In a record-breaking season, Wrexham have secured promotion to the Football League with room to spare.
The Welsh club has amassed 110 points and scored 115 goals with a game to go, ending their hiatus from the professional ranks which dates back to 2008.
The primary reason for their success has been the financial clout of Tinseltown actors and entrepreneurs Ryan Reynolds and Rob McElhenny, who acquired the club in 2021. Through clever social media and no shortage of investment, Wrexham now enjoy a global fanbase, with supporters from across North America travelling to the small Welsh city to see them play.
Actors including Will Ferrell and Paul Rudd have also stopped by, so Wrexham is a club besieged by late-comers and casuals who were nowhere to be seen when their home games were being played out in front of crowds of 400.
Reynolds and co have tried to paint this as some kind of fairytale, Hollywood story, but the truth is that they have plunged £10 million into the club in barely two years – at Vanarama National level, that is an outrageous sum of money.
They’ve been rewarded with a league title win, and given their spending Wrexham’s success is unlikely to end there.
So if big spending in the top-tier of non-league football tends to get the job done, is splashing out on transfer fees and player wages still a requisite for success in the professional game?
Return on Investment
Although it’s not an exact science, because a club may yield the reward from their new players in years to come as they mature, the answer to our original question is a resounding no.
The chart below confirms that spending big in the Premier League is absolutely no guarantee that success will follow on the pitch:
Only eleven of the Premier League’s 20 clubs have achieved a return on their investment: that is, their projected league position with eight games to go is higher than their spending rank.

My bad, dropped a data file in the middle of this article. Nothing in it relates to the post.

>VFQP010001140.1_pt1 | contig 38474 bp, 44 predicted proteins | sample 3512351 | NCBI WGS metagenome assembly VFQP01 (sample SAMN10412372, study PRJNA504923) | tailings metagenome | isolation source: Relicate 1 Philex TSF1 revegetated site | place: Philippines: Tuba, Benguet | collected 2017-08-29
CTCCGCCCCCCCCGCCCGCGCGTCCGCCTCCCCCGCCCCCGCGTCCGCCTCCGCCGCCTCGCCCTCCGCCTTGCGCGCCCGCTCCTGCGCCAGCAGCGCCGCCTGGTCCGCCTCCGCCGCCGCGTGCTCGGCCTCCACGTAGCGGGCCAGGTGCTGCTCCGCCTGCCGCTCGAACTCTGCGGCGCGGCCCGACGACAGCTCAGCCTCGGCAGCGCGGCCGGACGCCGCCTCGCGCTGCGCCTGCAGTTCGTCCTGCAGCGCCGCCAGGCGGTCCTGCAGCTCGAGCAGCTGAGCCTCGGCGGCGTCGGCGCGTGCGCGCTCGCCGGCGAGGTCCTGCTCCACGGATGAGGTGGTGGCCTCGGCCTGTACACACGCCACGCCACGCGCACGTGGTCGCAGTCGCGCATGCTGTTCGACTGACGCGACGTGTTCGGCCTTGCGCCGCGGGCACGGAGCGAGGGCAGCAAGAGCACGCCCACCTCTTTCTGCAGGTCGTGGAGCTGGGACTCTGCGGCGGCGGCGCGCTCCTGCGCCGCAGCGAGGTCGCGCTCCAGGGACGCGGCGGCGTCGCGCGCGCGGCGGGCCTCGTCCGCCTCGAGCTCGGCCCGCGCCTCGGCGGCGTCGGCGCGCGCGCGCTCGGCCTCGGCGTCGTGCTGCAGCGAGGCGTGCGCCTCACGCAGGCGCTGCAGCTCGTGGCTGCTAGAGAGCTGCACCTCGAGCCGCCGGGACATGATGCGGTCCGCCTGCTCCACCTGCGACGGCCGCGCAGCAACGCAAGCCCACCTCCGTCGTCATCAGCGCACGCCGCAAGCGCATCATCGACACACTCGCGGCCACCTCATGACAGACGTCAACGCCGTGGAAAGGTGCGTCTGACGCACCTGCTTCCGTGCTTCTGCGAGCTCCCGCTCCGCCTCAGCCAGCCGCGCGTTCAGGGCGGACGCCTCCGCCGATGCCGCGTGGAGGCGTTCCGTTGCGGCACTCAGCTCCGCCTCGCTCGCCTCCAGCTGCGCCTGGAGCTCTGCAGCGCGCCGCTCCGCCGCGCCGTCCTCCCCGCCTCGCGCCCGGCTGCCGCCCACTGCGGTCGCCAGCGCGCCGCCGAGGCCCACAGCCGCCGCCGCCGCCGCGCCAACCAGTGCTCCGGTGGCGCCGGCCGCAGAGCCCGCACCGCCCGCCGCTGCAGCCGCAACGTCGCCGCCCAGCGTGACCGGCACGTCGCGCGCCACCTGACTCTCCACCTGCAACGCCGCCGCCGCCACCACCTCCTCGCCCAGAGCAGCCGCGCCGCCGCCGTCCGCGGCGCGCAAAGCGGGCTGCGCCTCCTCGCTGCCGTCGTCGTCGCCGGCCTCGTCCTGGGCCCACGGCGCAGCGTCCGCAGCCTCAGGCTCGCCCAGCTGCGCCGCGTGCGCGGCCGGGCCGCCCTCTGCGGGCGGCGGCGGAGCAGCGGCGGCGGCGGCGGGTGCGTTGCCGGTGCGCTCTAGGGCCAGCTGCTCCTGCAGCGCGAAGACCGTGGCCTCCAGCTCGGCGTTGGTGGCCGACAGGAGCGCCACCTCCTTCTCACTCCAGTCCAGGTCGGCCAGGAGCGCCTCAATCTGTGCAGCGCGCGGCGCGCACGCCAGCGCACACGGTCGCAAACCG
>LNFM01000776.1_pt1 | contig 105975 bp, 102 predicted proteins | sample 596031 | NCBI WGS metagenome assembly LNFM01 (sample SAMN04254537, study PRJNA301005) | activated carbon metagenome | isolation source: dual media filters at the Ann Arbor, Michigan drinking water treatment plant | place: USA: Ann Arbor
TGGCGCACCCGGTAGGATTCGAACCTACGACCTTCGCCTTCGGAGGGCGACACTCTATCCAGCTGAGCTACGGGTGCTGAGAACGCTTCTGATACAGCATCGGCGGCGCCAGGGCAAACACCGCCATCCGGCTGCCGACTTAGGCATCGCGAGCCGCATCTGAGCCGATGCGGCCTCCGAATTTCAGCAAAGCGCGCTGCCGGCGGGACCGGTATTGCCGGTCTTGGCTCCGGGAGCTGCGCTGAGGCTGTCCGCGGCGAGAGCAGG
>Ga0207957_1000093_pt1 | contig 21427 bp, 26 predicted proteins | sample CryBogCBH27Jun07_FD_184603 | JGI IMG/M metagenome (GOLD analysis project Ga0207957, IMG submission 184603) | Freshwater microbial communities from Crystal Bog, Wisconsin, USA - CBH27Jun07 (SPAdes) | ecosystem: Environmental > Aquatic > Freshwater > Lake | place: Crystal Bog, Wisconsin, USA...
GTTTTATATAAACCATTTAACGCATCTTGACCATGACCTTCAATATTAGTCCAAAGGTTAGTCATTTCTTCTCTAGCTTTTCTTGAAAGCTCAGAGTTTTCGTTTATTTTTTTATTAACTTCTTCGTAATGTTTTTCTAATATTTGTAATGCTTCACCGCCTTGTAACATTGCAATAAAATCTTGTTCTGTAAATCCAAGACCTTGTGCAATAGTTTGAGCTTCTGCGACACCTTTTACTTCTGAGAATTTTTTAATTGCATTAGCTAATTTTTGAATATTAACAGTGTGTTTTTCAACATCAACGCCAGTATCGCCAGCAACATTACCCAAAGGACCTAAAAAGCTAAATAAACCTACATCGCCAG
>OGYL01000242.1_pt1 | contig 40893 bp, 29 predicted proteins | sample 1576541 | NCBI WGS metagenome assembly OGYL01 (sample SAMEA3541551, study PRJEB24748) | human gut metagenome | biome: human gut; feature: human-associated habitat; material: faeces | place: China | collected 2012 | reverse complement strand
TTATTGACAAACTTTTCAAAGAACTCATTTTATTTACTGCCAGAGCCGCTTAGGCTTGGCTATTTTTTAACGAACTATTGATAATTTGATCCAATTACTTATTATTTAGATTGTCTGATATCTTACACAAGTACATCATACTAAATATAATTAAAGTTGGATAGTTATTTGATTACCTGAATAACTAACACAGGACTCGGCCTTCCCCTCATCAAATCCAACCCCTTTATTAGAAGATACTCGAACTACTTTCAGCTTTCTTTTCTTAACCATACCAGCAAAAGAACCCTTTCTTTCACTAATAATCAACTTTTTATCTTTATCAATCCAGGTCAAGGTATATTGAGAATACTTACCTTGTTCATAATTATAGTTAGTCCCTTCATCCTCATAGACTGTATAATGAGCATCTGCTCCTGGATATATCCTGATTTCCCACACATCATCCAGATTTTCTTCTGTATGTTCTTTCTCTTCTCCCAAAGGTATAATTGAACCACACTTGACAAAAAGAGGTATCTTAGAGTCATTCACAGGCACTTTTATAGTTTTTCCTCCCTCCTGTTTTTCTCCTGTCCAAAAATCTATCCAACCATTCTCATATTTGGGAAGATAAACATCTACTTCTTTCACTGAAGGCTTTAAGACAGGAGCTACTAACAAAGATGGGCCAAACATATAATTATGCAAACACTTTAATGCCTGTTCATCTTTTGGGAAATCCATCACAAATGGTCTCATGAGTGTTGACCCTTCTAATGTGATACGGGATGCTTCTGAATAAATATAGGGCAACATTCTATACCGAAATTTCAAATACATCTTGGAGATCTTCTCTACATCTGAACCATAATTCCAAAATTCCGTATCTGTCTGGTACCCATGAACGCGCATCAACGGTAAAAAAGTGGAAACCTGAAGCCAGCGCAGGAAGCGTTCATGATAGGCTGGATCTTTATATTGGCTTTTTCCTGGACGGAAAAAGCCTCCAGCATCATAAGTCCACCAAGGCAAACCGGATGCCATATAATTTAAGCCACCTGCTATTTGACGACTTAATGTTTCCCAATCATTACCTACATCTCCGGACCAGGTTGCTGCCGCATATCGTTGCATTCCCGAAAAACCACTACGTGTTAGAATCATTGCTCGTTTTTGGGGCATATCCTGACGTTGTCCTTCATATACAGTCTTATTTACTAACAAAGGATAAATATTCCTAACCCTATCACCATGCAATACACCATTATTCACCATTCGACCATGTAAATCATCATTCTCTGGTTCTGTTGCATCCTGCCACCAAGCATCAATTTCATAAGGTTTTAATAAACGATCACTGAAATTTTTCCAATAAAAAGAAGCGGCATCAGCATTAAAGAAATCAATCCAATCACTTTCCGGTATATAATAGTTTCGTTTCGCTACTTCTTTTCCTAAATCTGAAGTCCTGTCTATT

|League Pos. Above Spending Rank||League Pos. Below Spending Rank|
|Manchester City||Nottingham Forest|
Nine clubs have overspent relative to their results, with the conclusion being that they have brought the wrong players, overspent on the right players, have an incapable management team or will come good in the seasons ahead.
Of course, some of the remaining teams have done their heavy spending in seasons gone by – Manchester City and Liverpool are two such examples, but the takeaway point is that spending big on transfer fees and salaries does not guarantee success on the pitch. Indeed, the likes of Brighton, Brentford, Aston Villa and Fulham are proof that a little can still go a long way in the Premier League.
Money for Nothing
An interesting thesis posted in the Harvard Business Review took stacks of data on football transfers and team results and concluded that there was no clear link that suggests that big spending alone is enough to guarantee success.
However, the author – Adil Bhatia – concluded that buying players ranked in the top 20% in the world for their specific position could help to improve results on the pitch.
The most alarming takeaway for fans of some clubs was:
“This analysis suggests that a club’s net transfer expenditure, reported as a fraction of the corresponding league’s net expenditure, did not significantly impact player or club performance.”
It’s not strictly true, however, if we look at Europe’s big five leagues. In those, the team with the highest expenditure rank (i.e. that has spent the most on players) is expected to win the league in 3/5, according to the bookmakers: Bayern Munich, PSG and Barcelona.
In the other two main continental divisions, Pep Guardiola has spent £1 billion on transfer fees at Manchester City – the fact they have spent less this season is not really that relevant, while the ‘unicorns’ of Serie A, champions-elect Napoli, still had the third-highest expenditure this term at a not-insubstantial £67 million.
So can money buy success in football? The jury is very much out on that. But if you invest it in the right people, it can certainly buy you a league title or two….